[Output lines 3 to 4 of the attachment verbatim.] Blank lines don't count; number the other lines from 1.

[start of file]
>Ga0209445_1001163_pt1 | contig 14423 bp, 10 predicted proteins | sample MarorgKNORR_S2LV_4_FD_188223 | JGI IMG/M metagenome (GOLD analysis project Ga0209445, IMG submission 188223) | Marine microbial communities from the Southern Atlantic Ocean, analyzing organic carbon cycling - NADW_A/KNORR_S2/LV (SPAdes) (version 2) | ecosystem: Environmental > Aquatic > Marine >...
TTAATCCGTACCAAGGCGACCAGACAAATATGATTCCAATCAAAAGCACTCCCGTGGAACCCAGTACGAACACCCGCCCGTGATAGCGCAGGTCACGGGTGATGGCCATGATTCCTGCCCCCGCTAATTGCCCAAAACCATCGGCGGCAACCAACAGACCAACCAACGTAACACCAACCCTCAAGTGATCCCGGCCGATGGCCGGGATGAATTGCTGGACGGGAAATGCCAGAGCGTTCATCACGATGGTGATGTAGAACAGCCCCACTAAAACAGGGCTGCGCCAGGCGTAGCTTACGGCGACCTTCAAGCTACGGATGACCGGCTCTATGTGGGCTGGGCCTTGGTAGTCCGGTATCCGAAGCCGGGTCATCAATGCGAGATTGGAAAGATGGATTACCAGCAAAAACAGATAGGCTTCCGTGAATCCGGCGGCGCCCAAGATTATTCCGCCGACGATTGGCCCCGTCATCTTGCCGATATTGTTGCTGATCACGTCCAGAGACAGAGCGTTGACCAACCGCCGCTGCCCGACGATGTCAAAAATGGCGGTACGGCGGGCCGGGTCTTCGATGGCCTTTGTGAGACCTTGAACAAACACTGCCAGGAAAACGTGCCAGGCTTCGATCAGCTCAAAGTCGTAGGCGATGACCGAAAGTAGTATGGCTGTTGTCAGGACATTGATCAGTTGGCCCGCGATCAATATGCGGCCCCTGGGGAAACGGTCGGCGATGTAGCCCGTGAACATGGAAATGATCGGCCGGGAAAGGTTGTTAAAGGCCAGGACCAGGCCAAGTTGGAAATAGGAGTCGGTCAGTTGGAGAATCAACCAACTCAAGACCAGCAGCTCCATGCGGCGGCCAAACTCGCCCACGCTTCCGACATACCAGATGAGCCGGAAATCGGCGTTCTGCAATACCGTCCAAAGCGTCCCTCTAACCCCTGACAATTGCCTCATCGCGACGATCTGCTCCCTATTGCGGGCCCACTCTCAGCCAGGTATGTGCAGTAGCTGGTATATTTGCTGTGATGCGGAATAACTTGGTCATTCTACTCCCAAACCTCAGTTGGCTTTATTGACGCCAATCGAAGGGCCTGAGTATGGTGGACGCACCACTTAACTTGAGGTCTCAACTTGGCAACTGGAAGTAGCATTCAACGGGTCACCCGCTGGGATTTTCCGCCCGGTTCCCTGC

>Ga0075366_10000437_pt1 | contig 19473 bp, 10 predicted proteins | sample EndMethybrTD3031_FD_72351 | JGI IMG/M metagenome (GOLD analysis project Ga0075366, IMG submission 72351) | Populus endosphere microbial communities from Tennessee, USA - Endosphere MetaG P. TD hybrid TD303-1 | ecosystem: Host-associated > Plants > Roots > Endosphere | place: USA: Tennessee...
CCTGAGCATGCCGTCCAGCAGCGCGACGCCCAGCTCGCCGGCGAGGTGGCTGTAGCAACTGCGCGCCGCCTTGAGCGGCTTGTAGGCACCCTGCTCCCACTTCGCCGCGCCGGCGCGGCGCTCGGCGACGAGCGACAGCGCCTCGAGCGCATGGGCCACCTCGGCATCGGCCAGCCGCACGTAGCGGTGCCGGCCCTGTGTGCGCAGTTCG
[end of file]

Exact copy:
>Ga0075366_10000437_pt1 | contig 19473 bp, 10 predicted proteins | sample EndMethybrTD3031_FD_72351 | JGI IMG/M metagenome (GOLD analysis project Ga0075366, IMG submission 72351) | Populus endosphere microbial communities from Tennessee, USA - Endosphere MetaG P. TD hybrid TD303-1 | ecosystem: Host-associated > Plants > Roots > Endosphere | place: USA: Tennessee...
CCTGAGCATGCCGTCCAGCAGCGCGACGCCCAGCTCGCCGGCGAGGTGGCTGTAGCAACTGCGCGCCGCCTTGAGCGGCTTGTAGGCACCCTGCTCCCACTTCGCCGCGCCGGCGCGGCGCTCGGCGACGAGCGACAGCGCCTCGAGCGCATGGGCCACCTCGGCATCGGCCAGCCGCACGTAGCGGTGCCGGCCCTGTGTGCGCAGTTCG